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In an attempt to better understand how SVN handles binary files I tried a little experiment. I was hoping to find that SVN would recognize the same binary in different locations and not create multiple copies of the same file. What I found raised more questions than it answered. I'm hoping there's an SVN expert out there who can help me understand this.

Note 1: MyTest.dll is 2,108 kb

Note 2: I realize that SVN is doing some compression behind the scenes, it still doesn't explain the results.

Here's the experiment:

1.) I created a new repo

2.) I added MyTest.dll to trunk & committed -> repo size = 66 k

3.) Added /1/ and /1/MyTest.dll & committed -> repo size = 735 k

4.) Added /2/ and /2/MyTest.dll & committed -> repo size = 2 mb

5.) Added /3/ and /3/MyTest.dll & committed -> repo size = 2.1 mb

6.) Added /4/ and /4/MyTest.dll & committed -> repo size =3.4 mb

Can anyone out there explain why the change in repo size with each commit appears so random relative to the actual content of the commit?

Thanks!

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2 Answers

No, it won't search whole repository (which may be gigabytes) to see if the file already was commited.

Only if you svn copy the file within the repository, new copy won't be introduced.

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Thanks for the answer. Sounds like SVN Copy will do what I need. –  Jake Foster Aug 15 '11 at 4:12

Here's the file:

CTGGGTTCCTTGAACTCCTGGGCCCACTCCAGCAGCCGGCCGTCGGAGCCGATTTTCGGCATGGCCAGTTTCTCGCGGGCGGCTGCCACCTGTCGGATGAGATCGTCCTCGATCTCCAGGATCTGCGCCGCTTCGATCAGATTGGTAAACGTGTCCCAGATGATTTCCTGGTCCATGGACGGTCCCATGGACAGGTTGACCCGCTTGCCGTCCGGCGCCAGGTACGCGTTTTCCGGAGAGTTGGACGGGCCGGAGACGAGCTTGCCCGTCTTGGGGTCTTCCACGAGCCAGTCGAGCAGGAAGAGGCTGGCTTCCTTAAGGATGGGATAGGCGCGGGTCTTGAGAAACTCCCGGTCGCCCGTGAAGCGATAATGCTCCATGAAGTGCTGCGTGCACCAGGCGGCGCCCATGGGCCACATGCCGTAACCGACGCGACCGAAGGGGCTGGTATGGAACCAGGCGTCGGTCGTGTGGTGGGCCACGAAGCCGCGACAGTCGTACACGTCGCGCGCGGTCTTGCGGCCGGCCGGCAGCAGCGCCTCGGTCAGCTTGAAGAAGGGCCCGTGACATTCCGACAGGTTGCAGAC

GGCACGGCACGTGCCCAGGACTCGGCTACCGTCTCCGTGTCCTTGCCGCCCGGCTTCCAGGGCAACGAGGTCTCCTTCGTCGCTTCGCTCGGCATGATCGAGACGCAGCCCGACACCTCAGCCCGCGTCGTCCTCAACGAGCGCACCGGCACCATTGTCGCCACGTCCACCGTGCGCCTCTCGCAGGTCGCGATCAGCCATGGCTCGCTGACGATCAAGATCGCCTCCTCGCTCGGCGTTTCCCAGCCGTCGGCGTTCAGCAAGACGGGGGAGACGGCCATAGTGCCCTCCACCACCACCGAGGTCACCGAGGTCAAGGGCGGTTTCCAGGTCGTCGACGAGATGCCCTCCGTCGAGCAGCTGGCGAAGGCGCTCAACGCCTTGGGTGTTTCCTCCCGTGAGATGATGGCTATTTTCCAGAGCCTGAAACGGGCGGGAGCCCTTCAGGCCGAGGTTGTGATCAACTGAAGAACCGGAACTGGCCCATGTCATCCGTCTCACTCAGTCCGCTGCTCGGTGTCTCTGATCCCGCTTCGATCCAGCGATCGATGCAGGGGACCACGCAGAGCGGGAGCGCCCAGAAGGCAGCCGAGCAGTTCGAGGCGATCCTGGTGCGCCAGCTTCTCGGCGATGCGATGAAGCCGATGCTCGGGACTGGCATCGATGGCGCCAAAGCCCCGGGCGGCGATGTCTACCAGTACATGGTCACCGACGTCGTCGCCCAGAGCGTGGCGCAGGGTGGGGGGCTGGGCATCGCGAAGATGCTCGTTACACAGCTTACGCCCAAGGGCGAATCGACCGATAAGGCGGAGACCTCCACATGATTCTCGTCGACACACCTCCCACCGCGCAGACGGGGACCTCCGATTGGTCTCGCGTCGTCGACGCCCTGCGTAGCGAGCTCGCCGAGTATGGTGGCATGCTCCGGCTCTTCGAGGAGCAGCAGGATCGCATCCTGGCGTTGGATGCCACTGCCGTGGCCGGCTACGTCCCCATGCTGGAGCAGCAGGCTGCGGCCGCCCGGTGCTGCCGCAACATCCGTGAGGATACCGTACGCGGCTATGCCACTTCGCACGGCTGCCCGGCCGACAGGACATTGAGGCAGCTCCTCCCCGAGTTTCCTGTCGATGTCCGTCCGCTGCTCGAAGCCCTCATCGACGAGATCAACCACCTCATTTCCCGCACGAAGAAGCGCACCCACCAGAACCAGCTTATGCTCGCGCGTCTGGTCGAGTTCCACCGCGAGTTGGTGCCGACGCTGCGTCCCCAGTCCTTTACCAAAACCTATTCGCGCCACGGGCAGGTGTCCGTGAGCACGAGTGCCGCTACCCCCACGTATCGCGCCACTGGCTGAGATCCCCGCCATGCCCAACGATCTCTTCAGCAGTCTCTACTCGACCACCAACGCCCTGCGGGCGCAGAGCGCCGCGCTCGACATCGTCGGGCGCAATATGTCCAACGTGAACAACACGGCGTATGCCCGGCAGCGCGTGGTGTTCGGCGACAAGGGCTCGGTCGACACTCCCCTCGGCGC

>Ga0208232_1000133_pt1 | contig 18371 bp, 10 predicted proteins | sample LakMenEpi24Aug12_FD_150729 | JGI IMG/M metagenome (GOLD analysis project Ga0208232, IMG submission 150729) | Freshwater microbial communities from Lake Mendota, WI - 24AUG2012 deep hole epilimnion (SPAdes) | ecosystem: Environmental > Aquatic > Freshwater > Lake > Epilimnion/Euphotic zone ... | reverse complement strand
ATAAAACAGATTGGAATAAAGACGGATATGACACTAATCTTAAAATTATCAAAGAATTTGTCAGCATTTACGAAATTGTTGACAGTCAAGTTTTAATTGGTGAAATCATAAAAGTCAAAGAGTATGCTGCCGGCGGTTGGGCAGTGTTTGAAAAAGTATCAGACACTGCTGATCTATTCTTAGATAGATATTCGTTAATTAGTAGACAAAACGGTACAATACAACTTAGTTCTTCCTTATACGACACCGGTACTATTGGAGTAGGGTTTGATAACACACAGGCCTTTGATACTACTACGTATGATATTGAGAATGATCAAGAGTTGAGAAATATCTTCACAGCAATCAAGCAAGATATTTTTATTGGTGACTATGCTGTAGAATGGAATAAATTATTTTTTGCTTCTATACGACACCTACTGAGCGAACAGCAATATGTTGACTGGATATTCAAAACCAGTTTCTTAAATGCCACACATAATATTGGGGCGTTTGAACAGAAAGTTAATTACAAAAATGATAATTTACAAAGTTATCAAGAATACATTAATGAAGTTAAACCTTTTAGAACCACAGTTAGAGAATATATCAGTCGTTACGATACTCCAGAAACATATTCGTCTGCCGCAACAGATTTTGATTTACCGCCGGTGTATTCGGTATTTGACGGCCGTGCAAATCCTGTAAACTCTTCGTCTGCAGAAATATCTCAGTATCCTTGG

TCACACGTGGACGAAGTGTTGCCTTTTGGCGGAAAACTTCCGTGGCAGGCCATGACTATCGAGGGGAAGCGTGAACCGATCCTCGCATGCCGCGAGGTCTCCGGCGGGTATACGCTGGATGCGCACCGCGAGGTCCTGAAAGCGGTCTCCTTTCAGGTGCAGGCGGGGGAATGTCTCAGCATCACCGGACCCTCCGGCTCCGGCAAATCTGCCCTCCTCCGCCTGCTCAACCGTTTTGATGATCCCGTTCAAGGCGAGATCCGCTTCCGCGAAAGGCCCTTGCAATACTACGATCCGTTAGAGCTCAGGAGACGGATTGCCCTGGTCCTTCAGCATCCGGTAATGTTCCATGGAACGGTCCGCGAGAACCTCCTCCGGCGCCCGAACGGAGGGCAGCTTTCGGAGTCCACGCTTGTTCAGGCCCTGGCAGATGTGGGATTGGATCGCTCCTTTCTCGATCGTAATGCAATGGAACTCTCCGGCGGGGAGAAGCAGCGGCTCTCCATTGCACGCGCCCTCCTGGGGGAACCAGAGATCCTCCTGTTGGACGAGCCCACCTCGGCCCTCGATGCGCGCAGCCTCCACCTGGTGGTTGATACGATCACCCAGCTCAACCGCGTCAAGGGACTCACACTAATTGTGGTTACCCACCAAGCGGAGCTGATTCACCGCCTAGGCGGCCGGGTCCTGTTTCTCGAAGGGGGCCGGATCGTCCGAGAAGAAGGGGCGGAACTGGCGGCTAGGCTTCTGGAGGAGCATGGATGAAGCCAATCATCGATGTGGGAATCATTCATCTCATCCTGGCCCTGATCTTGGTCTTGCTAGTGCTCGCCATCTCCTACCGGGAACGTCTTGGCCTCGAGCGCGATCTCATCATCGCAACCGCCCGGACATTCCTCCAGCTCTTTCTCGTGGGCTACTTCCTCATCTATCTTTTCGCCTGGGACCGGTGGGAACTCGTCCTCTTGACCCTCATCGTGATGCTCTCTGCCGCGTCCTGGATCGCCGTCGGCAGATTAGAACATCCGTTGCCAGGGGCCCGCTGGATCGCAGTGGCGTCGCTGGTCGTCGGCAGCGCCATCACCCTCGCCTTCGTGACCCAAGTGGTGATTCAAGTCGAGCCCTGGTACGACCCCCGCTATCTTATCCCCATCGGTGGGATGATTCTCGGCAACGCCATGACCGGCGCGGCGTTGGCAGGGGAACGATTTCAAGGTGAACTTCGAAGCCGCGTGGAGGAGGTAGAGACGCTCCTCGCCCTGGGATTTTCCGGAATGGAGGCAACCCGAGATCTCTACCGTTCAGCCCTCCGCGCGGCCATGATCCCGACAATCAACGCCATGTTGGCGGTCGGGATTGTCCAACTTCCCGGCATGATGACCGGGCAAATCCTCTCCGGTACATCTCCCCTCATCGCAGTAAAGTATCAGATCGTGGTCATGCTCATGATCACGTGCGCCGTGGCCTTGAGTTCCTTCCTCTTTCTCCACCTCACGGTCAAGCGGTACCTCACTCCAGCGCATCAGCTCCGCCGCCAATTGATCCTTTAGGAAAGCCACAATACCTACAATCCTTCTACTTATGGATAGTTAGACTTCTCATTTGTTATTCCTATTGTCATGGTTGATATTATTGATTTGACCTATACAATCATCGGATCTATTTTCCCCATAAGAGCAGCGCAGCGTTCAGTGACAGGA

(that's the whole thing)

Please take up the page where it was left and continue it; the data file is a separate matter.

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Repo's grow quite large (even if you only work on a small number of files) because all the changes for each commit are saved so that you can always revert to an older file at any time. There's a lot of information that SVN and related tools keeps around for housekeeping and caching/indexing of files as well that tends to take up space. Depending on how many files are changed per commit is usually what the increase in size of the repo will be because these commit "patch" files are created internally so that SVN knows what exactly the changes were which allows for the revert feature to work all the way back to commit 1. It's hard to explain really where a lot of the rest of the space that is being used is being filled with as I use git most of the time and git tends to have sometimes smaller repo's but it might just be internal stuff that SVN uses for its functionality. I hope this helps clear some things up.

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Thanks for the reply. Undoubtedly SVN is doing a lot behind the scenes to support all the versioning functionality. The growth of the repository with each commit just seemed a little random relative to the actual content of the commit. –  Jake Foster Aug 15 '11 at 4:15
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